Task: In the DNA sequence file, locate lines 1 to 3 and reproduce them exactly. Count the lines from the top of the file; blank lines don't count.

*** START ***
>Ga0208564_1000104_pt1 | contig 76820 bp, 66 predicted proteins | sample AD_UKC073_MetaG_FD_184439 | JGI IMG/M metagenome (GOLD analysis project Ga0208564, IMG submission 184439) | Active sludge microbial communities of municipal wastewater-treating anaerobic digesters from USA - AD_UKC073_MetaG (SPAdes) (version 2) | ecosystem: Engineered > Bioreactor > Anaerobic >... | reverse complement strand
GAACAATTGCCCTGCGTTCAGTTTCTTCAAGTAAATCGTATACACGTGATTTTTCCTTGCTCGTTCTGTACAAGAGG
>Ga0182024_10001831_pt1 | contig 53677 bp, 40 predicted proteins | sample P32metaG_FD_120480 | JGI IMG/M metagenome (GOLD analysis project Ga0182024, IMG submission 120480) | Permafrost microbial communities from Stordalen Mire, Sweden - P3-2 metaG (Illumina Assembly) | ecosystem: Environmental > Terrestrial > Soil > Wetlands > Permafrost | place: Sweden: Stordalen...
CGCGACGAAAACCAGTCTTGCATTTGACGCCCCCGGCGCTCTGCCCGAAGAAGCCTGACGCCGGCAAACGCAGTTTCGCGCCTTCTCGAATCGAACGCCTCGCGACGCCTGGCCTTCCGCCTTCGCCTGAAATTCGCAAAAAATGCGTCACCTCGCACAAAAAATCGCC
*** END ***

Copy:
>Ga0208564_1000104_pt1 | contig 76820 bp, 66 predicted proteins | sample AD_UKC073_MetaG_FD_184439 | JGI IMG/M metagenome (GOLD analysis project Ga0208564, IMG submission 184439) | Active sludge microbial communities of municipal wastewater-treating anaerobic digesters from USA - AD_UKC073_MetaG (SPAdes) (version 2) | ecosystem: Engineered > Bioreactor > Anaerobic >... | reverse complement strand
GAACAATTGCCCTGCGTTCAGTTTCTTCAAGTAAATCGTATACACGTGATTTTTCCTTGCTCGTTCTGTACAAGAGG
>Ga0182024_10001831_pt1 | contig 53677 bp, 40 predicted proteins | sample P32metaG_FD_120480 | JGI IMG/M metagenome (GOLD analysis project Ga0182024, IMG submission 120480) | Permafrost microbial communities from Stordalen Mire, Sweden - P3-2 metaG (Illumina Assembly) | ecosystem: Environmental > Terrestrial > Soil > Wetlands > Permafrost | place: Sweden: Stordalen...